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Question 1: Yes you are correct, the power spectral density is the power distribution per unit frequency so is a continuous function of frequency. Question 2: The single number as given can be an estimate of total power. What they gave is completely incorrect starting with the formula as given: $$P = lim_{T \rightarrow \infty}\frac{1}{T}\int_0^T|x(k)|^2dt$$ ...


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If someone is quoting one number for power spectral density, then the underlying assumption is most often that the noise is white, with a constant density across the entire spectrum (or at least across the entire spectrum that we care about -- do a web search on "the ultraviolet catastrophe" for the underlying physical reason that true white noise ...


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We can't compute the PSD down to DC due to its divergence, but we can deduce the PSD everywhere else from knowing the PSD of a white noise process which is stationary (and the PSD is constant for all frequencies), and that the integration of white noise is a random walk process (Brownian), and the fact that the power response of integration goes as $1/f^2$ (...


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I currently work with the inner design details of Atomic Clocks so use the Allan Variance and Allan Deviation (ADEV) extensively. The primary point is that it can be used for non-stationary processes (which frequency noise is). For non-stationary signals where the autocorrelation or power spectral density can't be used with consistency, the Allan Deviation ...


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Given a signal y(t), the magnitude spectrum is $$Y(f)=\left\lvert\int y(t)e^{-2\pi ft}\,\mathrm dt\right\rvert,$$ in other words the absolute value of the FT of the signal. But that's only applicable for deterministic signals¹. If your signal itself is random, then you can't know $y(t)$ – you only know some stochastic properties of it. There's no $y(t)$ to ...


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Power-law behaviors in frequency can be found in several unrelated observations and systems. This is apparently the case for $1/f$ or flicker noise. Note that an exact $\alpha=1$ exponent might be too stringent, and people can be interested in a wider range, like $1/f^\alpha$ with $1/2\le\alpha\le3/2$. The plot above is from 1/f noise. Since only looking ...


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time history of 1/f noise follows a power law proportional to t−α If "time history" is supposed to mean "time domain waveform" that sentence is just non-sense. 1/f noise is just pink noise. There are many ways to generate it but in most cases it's a steady state signal with a flat envelope and it can be as long or as short as you want it ...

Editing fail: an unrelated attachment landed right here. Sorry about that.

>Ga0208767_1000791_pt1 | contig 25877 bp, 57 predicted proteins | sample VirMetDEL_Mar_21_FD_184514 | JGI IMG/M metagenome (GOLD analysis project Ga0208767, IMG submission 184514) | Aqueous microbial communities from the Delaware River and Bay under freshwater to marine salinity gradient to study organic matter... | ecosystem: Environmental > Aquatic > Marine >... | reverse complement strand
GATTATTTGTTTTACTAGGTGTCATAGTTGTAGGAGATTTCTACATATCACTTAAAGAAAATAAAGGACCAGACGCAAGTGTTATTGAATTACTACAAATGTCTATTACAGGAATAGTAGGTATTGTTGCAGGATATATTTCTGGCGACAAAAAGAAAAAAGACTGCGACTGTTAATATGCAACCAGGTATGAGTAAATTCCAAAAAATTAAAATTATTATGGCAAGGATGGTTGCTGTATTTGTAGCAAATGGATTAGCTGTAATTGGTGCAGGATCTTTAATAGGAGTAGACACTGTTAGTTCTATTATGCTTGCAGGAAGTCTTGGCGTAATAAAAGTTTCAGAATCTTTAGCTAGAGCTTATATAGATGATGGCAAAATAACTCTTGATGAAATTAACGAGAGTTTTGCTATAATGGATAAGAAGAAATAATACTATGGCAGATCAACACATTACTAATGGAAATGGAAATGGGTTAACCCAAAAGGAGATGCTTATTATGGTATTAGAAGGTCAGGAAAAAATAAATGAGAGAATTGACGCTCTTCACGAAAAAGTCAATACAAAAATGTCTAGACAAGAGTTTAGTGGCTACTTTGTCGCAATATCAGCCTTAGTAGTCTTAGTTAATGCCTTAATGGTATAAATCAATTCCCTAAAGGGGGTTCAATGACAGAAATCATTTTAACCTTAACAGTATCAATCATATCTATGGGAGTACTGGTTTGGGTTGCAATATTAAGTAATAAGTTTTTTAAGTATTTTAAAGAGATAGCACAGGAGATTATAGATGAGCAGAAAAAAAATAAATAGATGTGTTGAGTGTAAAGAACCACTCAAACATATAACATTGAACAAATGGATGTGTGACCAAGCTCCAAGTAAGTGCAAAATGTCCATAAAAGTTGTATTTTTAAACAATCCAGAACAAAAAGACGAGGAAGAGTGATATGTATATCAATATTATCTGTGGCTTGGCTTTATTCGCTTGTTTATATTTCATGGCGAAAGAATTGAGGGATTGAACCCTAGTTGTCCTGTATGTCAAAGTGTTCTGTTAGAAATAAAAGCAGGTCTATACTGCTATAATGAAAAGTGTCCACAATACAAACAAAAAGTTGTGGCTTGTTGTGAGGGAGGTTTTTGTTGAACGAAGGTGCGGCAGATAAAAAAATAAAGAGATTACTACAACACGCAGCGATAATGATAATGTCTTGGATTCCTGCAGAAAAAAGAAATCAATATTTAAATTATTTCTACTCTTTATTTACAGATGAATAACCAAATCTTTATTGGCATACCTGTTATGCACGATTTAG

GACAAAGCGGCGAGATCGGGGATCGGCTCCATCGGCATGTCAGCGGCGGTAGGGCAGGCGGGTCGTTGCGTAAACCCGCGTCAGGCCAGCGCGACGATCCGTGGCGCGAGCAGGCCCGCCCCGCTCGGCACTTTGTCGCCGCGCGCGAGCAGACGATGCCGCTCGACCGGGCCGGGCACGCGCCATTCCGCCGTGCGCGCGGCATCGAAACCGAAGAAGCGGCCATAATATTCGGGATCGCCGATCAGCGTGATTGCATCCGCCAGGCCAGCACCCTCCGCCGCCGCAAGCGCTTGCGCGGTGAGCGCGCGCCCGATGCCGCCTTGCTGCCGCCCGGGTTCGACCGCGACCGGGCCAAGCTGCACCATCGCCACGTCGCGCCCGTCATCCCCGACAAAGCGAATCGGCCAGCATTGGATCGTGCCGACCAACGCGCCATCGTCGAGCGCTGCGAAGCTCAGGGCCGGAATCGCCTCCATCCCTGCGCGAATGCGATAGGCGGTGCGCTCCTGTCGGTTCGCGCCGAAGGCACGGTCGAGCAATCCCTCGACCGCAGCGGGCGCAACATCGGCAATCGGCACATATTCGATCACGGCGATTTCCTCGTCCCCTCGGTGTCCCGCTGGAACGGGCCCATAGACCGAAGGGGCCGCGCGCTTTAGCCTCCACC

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should imply that also the time history has a power law No. The PSD is an incomplete description of the signal since it has lost the phase information. There are infinitely many time sequences that have the same PSD. For example a unit impulse, white noise and a linear sweep have the same PSD (roughly speaking) but are completely different time-domain wave ...


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A digital filter doesn't have power spectral density, a signal has. I guess what you want is the transfer function of this filter, i.e., $H(z)=Y(z)/X(z)$. Let's add two intermediate signal $u(n)$ and $v(n)$ in the diagram. We have: $$ y(n) = v(n-1) + du(n) \tag{1} $$ $$ u(n)=v(n-1)+x(n)\tag{2} $$ $$ v(n) = x(n) -du(n) \tag{3} $$ Take Z-transform and we get $...


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By Welch's method, you can calculate the power spectrum by averaging the magnitude of a bunch of FFT frames (or time frames of the STFT). If your signal is $x(t)$, and its STFT is $X(\omega, \tau)$, where $\omega$ is the frequency bin, $\tau$ is the time frame and $T$ is the total number of frames, the PSD is $$P_x(\omega) = \frac{1}{T} \sum_{\tau=0}^{T-1} |...


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For linear-swept sinusoids (not exponentially-swept), there is a well-developed theory that is spelled out in this answer. In general, if you squirt anything broadbanded at the two microphones, you can divide the FFT of the signal from the device under test (DUT) by the FFT of the signal from the reference microphone. The logarithm of the magnitude (dB) of ...


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If the values for each sample of $n(t)$ are given, then the mean and variance can be estimated using the equations for sample mean and sample variance, which is trivial so I assume the OP is only given that it is Gaussian-distributed with average power of 5 mW. From that alone, there is no way to know what the mean of the signal is since it hasn't been ...


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You can get the sound pressure level from PSD, and the velocity is related to the sound pressure. According to the equation of motion, $$ \rho \frac{\mathrm{d}\vec{v}}{\mathrm{d}t} = -\nabla p \tag{1} $$ where $\rho$ is the density of the medium, $\vec{v}$ is the particle velocity, $\nabla=\frac{\partial}{\partial x}\vec{i}+\frac{\partial}{\partial y}\vec{j}+...


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